Who could say just where this feeling came from? Probably it had something to do with their both being the only sons of mothers alone, both of them bathed in womanly affection, both with few restraints at home or in the safe, familiar streets of San Francisco. George had been born during Thanksgiving week in 1929, the first and only child of Lena Marguerite Monge, whom everybody called Lee, and her husband, George Joseph Moscone, a milk wagon driver who was so devilishly good-looking it was said he was a dead ringer for Errol Flynn. The elder George Moscone's teenage bride was the daughter of a San Joaquin Valley winemaker; she was warm and pretty and full of life. By the time little George was eight his parents' marriage had reached the drowning point: his father delivered the milk but preferred the grape. Lee had swallowed too many bad-tempered hangovers and empty pay envelopes; she divorced her husband and after that it was just George and Lee, moving from apartment to apartment while she tried to find a job during the Great Depression.
Once, after the divorce, when George's father had a job as a guard at San Quentin, he took his son to see the electric chair at the fortress-like prison. His father described an execution, described it in such gory detail that for all the rest of his life George Moscone always opposed the taking of a life by the state. That first humanitarian impulse was his father's legacy. The elder George Moscone eventually died in a state hospital where he had been committed for treatment. And he also passed on what surely was an unintended legacy: his son would become a man who had been raised and shaped by his pretty, flirtatious, kindly mother. Young George was fiercely jealous of Lee's attention, he even threatened to move out and never see her again when she was thinking of remarrying. All his life George Moscone would be a man who appreciated women.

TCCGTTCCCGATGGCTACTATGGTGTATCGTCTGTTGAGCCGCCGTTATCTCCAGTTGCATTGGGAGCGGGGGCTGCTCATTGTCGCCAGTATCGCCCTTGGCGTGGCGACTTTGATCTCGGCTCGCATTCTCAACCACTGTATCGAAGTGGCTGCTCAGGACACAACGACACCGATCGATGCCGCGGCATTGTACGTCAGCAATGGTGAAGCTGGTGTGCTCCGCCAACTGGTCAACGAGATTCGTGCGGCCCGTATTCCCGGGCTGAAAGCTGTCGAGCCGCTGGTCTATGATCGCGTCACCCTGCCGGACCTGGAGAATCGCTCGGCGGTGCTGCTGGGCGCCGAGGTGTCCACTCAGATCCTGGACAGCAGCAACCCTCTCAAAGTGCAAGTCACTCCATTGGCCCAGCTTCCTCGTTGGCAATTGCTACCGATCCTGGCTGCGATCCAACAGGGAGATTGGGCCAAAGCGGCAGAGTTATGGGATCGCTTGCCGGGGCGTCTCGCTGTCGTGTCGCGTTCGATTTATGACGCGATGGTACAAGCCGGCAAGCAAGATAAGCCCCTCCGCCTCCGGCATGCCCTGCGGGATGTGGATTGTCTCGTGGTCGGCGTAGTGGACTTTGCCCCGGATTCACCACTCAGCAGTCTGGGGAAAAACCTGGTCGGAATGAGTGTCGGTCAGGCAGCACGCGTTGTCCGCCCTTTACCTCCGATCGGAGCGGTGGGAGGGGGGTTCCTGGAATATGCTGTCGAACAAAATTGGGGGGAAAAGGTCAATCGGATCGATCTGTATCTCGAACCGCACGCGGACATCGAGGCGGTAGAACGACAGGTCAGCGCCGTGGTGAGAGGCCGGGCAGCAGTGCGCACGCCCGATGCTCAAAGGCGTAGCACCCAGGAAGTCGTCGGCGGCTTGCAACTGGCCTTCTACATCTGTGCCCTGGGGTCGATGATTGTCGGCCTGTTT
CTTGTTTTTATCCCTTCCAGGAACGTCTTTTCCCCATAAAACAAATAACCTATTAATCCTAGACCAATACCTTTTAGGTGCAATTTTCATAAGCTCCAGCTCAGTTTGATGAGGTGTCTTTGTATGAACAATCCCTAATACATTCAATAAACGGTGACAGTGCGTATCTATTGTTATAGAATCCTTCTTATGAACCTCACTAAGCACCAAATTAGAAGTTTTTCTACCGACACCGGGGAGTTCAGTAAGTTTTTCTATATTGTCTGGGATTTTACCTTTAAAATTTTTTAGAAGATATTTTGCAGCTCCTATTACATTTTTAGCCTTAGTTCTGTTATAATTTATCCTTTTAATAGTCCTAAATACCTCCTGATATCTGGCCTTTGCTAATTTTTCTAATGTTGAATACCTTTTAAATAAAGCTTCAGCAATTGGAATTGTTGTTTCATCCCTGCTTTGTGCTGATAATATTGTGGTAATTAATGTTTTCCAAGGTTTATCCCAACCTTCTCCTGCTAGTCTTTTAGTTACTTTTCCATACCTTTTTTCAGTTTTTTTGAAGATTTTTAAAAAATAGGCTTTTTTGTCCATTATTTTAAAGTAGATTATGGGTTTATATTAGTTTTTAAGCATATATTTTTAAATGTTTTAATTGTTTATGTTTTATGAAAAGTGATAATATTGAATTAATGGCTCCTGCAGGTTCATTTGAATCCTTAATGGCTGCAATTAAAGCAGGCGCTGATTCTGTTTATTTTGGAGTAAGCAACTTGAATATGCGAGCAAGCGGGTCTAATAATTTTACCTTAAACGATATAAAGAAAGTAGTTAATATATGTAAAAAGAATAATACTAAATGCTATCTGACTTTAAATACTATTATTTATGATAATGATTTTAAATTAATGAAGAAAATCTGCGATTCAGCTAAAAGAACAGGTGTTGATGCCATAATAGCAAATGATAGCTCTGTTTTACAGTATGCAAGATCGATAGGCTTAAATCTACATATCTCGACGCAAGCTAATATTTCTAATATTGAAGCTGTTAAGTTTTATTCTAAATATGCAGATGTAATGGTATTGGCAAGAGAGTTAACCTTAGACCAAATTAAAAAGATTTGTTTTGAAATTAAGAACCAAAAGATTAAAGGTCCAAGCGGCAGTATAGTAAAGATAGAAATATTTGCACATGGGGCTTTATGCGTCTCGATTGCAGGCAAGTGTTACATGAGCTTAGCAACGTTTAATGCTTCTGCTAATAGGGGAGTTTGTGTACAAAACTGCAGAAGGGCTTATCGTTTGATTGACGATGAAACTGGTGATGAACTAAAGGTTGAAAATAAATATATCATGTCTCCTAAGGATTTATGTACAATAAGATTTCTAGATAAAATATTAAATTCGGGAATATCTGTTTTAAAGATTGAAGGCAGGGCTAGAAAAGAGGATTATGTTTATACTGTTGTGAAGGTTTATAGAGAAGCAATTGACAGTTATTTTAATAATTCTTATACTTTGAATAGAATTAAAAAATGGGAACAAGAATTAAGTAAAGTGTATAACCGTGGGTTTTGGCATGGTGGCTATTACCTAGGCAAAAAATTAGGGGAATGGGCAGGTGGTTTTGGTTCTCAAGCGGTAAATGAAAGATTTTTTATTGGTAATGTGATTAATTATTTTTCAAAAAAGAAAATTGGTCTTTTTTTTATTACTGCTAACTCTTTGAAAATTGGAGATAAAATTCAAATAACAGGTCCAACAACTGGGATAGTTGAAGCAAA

The moves came on basketball courts and in the back seats of borrowed automobiles and in the thoughtful, fast-paced give and take with Cappy. It was in George Moscone's nature to get away with things that nobody else could. School was duck soup for him. No less than the pals he made so easily and the girls who adored him, teachers were drawn by his theatrical emotions — big gestures and balloon feelings and hands that were always in motion, always touching. He was vain and some of the money he picked up working at odd jobs always went for clothes. George was the first guy in his crowd to have the new shirts with the collar pins, which were coming back into vogue, and buck shoes. His head was cocked on a long swan neck, there was a magnetism in his scamp eyes.
By the time he entered college from Jesuit-run St. Ignatius High School on a basketball scholarship, the war was over and San Francisco was waking up to its own transformation, which was as profound if not as dramatic as the aftermath of the 1906 earthquake and fire. Nearly two hundred thousand new residents of a rainbow of hues and polyglot dialects had doubled the population, making vast demands upon the goodwill of the city and its housing, transportation, sanitation, and schools. But the war had been won and it seemed a time of hope and faith. At dawn on Easter 1949, fifty thousand people went up Mount Davidson to worship at the stone cross which was the highest point in the city of St. Francis.